find more ways to engage prospects via a virtual environment and create a
connection online, because that's where many opportunities ultimately are
now, " Middleton says. -BB
the onboarding process if an advisory
firm does win the business. Besides
reaching out directly to the plan
sponsor to learn what it wants, Johnson
Financial Group does its own research
into the plan sponsor, looking at its
Form 5500 filings and any other public
records to ascertain more about the
plan, Almstedt says.
That includes analyzing what the
adviser can glean about the plan's
unique needs and specific goals, and
looking for ways to hit those targets.
" We're trying to respond to the questions
behind the questions, " Almstedt
says. " So we're tailoring our offerings,
for example, to whether this is a client
with one work site that wants someone
to do an in-person benefits orientation
or a client that's spread over several
states and relying on virtual communication
and education. "
At CAPTRUST, there is a dedicated
team of 11 business development and
sales enablement professionals looking
through the details of every RFP before
submission. That teams completes 90%
of a typical RFP; the adviser provides
the other 10%, which is specific and
unique to the opportunity.
" Plan sponsors are using the RFP
to look for reasons to exclude you, "
" It's a screening
process. So, you cannot leave in the
wrong prospect's name or exceed the
page limit or email it in a minute past
the deadline. "
Recognizing that plan sponsors
often see the RFP process as a
methodical means of collecting
evidence that they performed due
diligence in the hiring process is also
an opportunity to give plan sponsors
what they need, Almstedt says.
" Don't just sell to the plan sponsors;
help them document their decisions
with meaningful responses
beyond the asked questions, " he says.
38 | planadviser.com March-April 2022
PLANADVISER - March/April 2022
Table of Contents for the Digital Edition of PLANADVISER - March/April 2022
A Digital Divide
The Prospects of Staying Virtual
Another Retention Tool
Is It Time to Let Go?
The Evolving Use of RFPs
Best Interest Reasons For a Rollover
Guaranteed Lifetime Income
PLANADVISER - March/April 2022 - C1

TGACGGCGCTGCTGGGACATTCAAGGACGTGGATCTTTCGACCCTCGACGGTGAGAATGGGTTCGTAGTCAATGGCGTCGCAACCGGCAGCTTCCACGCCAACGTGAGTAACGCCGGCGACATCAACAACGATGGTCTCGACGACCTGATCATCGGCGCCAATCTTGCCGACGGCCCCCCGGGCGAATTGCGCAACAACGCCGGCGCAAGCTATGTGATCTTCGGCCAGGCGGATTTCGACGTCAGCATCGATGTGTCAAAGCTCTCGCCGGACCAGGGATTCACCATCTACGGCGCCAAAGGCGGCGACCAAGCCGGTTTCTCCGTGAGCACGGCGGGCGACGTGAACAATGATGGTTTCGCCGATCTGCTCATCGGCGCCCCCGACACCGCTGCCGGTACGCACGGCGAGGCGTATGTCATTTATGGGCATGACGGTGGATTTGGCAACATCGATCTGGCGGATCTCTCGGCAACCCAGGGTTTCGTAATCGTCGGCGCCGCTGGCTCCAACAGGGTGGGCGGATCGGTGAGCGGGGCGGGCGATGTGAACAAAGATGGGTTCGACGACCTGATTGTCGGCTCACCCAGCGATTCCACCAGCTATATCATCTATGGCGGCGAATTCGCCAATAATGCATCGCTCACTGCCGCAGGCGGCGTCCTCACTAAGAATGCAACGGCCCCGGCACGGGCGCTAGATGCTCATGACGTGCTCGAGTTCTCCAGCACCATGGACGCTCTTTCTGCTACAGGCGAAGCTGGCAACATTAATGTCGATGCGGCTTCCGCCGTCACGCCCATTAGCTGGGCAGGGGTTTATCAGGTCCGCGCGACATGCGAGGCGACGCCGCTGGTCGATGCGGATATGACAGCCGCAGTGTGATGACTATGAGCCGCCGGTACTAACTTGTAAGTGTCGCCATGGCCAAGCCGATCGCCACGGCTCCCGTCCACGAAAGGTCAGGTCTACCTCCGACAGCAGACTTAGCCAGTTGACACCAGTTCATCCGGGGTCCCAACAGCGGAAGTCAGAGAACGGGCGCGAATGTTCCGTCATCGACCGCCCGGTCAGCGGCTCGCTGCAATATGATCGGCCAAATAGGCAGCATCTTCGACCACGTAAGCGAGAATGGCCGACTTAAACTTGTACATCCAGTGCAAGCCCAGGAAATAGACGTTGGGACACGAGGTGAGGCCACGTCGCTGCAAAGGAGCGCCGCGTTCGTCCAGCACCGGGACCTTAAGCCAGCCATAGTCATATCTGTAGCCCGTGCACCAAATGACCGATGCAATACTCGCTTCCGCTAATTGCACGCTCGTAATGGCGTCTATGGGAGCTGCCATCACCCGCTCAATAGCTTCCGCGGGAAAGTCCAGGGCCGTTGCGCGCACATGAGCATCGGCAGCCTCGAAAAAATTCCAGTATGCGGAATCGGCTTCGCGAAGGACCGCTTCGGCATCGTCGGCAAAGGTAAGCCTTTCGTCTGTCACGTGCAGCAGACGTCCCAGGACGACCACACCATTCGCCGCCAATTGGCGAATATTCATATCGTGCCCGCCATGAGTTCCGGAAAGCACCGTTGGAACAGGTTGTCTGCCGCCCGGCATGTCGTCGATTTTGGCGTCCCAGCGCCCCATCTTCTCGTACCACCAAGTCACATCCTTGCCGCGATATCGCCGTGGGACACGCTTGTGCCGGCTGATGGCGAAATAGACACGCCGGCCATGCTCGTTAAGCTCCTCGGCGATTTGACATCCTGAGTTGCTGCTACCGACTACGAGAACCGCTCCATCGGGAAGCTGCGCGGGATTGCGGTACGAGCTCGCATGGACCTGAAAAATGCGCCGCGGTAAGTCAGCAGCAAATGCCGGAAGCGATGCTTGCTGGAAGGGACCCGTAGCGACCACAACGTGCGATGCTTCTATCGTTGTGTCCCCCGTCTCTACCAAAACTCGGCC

PLANADVISER - March/April 2022 - FC1
PLANADVISER - March/April 2022 - FC2
PLANADVISER - March/April 2022 - C2
PLANADVISER - March/April 2022 - 1
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PLANADVISER - March/April 2022 - 3
PLANADVISER - March/April 2022 - 4
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PLANADVISER - March/April 2022 - 15
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PLANADVISER - March/April 2022 - 17
PLANADVISER - March/April 2022 - A Digital Divide
PLANADVISER - March/April 2022 - 19
PLANADVISER - March/April 2022 - 20
PLANADVISER - March/April 2022 - 21
PLANADVISER - March/April 2022 - 22
PLANADVISER - March/April 2022 - 23
PLANADVISER - March/April 2022 - Staying Power
PLANADVISER - March/April 2022 - 25
PLANADVISER - March/April 2022 - 26
PLANADVISER - March/April 2022 - 27
PLANADVISER - March/April 2022 - 28
PLANADVISER - March/April 2022 - 29
PLANADVISER - March/April 2022 - The Prospects of Staying Virtual
PLANADVISER - March/April 2022 - 31
PLANADVISER - March/April 2022 - Another Retention Tool
PLANADVISER - March/April 2022 - 33
PLANADVISER - March/April 2022 - Is It Time to Let Go?
PLANADVISER - March/April 2022 - 35
PLANADVISER - March/April 2022 - The Evolving Use of RFPs
PLANADVISER - March/April 2022 - 37
PLANADVISER - March/April 2022 - 38
PLANADVISER - March/April 2022 - Best Interest Reasons For a Rollover
PLANADVISER - March/April 2022 - Guaranteed Lifetime Income
PLANADVISER - March/April 2022 - C3
PLANADVISER - March/April 2022 - C4